| Quote #10
An exalted state of mind could easily put her into a trance in which she would move around the room while sitting in a chair, as if there were a hidden motor underneath the cushions. (9.11)
This is one of the most memorable examples of Allende's use of magical realism in the novel. To lend authenticity to the outlandish idea of an old lady floating around in an armchair, the narrator reports that Clara's levitation is even documented by an artist whose painting winds up in a British museum. It's not a trick of the imagination or an artist's fanciful defiance of the laws of physics, the narrator claims, but reality.
| Quote #11
Perhaps he was dreaming that it was his wife who held his hand and kissed his forehead, because in his final days she did not leave him for a second. […] At first she was just a mysterious glow, but as my grandfather slowly lost the rage that had tormented him throughout his life, she appeared as she had been at her best, laughing with all her teeth and stirring up the other spirits as she sailed through the house. She also helped us to write, and thanks to her presence Esteban Trueba was able to die happy, murmuring her name: Clara, clearest, clairvoyant. (Epilogue.44)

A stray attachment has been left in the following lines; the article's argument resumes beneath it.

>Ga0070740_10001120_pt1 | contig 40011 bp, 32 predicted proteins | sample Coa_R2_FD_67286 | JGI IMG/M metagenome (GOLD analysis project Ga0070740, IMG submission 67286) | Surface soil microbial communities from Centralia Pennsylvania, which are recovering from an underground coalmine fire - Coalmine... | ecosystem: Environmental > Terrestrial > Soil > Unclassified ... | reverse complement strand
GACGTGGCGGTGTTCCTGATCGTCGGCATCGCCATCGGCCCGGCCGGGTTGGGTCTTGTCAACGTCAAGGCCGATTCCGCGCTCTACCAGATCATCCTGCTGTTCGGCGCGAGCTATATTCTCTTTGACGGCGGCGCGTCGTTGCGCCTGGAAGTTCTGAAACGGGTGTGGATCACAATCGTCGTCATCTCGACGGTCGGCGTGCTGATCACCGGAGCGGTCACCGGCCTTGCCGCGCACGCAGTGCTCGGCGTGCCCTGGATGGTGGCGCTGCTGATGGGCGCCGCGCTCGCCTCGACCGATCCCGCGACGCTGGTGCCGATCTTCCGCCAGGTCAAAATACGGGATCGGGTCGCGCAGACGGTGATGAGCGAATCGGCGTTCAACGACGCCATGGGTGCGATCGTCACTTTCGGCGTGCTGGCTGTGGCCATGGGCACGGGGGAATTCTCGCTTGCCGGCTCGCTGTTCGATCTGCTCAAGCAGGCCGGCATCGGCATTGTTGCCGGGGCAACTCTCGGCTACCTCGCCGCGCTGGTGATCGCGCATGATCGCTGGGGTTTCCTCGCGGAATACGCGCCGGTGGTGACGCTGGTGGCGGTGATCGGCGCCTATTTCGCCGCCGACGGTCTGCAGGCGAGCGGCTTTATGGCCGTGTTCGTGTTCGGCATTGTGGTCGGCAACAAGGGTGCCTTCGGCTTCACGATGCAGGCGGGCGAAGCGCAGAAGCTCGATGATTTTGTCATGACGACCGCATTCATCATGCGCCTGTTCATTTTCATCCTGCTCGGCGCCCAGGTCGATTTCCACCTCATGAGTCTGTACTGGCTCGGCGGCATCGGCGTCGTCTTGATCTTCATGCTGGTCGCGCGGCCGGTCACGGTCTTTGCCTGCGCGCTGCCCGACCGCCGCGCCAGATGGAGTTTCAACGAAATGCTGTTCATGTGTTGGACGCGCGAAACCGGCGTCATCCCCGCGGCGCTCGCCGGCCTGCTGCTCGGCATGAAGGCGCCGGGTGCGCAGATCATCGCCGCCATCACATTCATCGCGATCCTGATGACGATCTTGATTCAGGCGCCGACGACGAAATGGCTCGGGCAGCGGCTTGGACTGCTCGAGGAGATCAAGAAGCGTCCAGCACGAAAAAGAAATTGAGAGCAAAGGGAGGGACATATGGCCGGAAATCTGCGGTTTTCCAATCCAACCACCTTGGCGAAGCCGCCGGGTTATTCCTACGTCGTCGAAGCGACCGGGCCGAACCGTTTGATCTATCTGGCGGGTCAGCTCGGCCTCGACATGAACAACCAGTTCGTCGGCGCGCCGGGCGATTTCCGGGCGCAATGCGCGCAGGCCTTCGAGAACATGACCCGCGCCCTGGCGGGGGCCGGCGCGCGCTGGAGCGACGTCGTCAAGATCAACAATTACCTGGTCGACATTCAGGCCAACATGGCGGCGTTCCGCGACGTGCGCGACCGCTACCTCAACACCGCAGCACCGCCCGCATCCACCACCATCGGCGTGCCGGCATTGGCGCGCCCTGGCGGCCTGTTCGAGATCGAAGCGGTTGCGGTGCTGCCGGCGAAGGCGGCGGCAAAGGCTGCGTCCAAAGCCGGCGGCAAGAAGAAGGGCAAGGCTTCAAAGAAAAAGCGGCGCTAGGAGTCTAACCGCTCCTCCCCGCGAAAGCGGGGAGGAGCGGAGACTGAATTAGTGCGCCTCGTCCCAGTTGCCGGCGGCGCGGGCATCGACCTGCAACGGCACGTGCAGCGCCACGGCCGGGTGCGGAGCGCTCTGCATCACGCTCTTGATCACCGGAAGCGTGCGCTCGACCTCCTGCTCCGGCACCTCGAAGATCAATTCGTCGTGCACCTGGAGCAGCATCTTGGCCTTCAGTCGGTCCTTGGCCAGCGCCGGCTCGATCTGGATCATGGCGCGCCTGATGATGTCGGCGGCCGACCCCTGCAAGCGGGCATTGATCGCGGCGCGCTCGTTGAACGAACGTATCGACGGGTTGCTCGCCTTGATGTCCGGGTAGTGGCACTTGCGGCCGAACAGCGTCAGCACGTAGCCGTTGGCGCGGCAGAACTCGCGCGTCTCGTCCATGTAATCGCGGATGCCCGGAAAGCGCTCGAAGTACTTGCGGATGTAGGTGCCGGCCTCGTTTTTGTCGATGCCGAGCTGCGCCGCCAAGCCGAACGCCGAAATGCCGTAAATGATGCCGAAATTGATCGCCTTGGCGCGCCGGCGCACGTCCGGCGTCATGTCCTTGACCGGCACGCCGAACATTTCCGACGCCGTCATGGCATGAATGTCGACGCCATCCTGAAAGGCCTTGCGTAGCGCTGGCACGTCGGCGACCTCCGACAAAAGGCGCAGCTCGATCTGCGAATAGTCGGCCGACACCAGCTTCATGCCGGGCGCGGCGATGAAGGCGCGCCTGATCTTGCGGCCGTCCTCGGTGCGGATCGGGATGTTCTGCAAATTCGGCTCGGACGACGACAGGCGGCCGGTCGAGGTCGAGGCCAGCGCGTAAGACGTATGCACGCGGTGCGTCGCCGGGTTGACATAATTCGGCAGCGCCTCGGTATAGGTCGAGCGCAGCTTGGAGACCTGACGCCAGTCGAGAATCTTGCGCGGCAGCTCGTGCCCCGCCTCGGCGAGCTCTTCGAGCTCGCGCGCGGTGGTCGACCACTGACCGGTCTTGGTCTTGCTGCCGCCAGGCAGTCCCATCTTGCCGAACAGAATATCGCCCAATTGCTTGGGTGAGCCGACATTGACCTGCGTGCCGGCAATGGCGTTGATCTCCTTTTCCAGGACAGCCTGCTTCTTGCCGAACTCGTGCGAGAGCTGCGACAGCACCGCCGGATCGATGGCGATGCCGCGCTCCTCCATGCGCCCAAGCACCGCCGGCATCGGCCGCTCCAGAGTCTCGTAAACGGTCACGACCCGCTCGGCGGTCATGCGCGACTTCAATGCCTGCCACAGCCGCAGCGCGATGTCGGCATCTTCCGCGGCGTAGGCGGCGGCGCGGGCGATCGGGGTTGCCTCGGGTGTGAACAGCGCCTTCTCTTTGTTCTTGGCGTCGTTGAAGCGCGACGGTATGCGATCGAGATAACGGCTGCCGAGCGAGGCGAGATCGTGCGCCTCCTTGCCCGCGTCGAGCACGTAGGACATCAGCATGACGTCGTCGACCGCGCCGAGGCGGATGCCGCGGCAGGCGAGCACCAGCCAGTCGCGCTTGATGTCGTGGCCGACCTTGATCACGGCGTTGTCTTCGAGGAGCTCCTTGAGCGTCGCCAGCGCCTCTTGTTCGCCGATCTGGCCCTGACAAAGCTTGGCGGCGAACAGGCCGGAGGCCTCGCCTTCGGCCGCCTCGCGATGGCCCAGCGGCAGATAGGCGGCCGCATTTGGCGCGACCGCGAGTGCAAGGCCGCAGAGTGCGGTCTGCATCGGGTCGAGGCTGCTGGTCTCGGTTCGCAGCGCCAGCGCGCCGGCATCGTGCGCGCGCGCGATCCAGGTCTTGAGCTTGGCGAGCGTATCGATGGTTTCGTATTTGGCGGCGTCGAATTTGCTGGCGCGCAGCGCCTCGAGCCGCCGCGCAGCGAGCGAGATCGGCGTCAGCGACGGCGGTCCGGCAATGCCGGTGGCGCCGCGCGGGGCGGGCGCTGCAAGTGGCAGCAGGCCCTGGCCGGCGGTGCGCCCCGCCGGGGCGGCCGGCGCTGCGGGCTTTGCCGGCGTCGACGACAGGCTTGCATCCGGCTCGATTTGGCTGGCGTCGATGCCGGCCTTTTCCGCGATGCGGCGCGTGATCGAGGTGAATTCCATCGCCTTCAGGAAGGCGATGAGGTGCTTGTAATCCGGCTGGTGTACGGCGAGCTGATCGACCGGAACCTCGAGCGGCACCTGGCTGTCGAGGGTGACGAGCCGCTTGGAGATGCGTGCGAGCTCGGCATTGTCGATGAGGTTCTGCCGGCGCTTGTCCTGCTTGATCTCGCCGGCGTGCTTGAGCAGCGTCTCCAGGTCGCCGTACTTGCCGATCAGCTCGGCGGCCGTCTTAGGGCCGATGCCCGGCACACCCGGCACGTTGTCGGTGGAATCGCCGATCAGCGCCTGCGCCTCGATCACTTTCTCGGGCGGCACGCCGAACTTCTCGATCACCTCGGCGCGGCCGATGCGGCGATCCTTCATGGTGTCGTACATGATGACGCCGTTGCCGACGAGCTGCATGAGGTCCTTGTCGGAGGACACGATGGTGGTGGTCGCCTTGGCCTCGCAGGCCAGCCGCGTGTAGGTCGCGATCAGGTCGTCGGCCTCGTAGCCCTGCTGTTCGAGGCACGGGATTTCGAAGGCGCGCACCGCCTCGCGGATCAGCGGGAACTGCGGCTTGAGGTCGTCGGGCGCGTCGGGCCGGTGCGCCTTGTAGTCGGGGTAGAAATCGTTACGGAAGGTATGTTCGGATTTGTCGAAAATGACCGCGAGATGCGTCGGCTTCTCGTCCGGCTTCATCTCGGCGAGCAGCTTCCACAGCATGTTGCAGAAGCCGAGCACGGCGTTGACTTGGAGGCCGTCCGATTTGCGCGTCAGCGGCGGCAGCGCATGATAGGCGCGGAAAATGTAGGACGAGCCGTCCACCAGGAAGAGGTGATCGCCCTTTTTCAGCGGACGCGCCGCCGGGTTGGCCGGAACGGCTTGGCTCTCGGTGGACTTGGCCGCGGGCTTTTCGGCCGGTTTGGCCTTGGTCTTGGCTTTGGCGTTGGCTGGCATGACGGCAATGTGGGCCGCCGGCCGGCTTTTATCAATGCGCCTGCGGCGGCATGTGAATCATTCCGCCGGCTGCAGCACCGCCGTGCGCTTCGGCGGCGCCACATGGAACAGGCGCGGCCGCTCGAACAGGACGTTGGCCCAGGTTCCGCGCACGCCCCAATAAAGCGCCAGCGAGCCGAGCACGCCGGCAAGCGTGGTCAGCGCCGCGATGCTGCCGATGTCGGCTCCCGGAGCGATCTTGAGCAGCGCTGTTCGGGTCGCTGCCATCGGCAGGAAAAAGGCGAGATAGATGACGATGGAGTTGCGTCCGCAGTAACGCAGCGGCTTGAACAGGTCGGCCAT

The supernatural is a source of comfort and inspiration in the novel. Clara's ghost provides the impetus for Alba's exercise in writing, as well as assistance in the completion of the testimony. Esteban seems to be more in touch with Clara as he loses his anger, suggesting that rage and desire for vengeance may prevent people from communing with the spirits.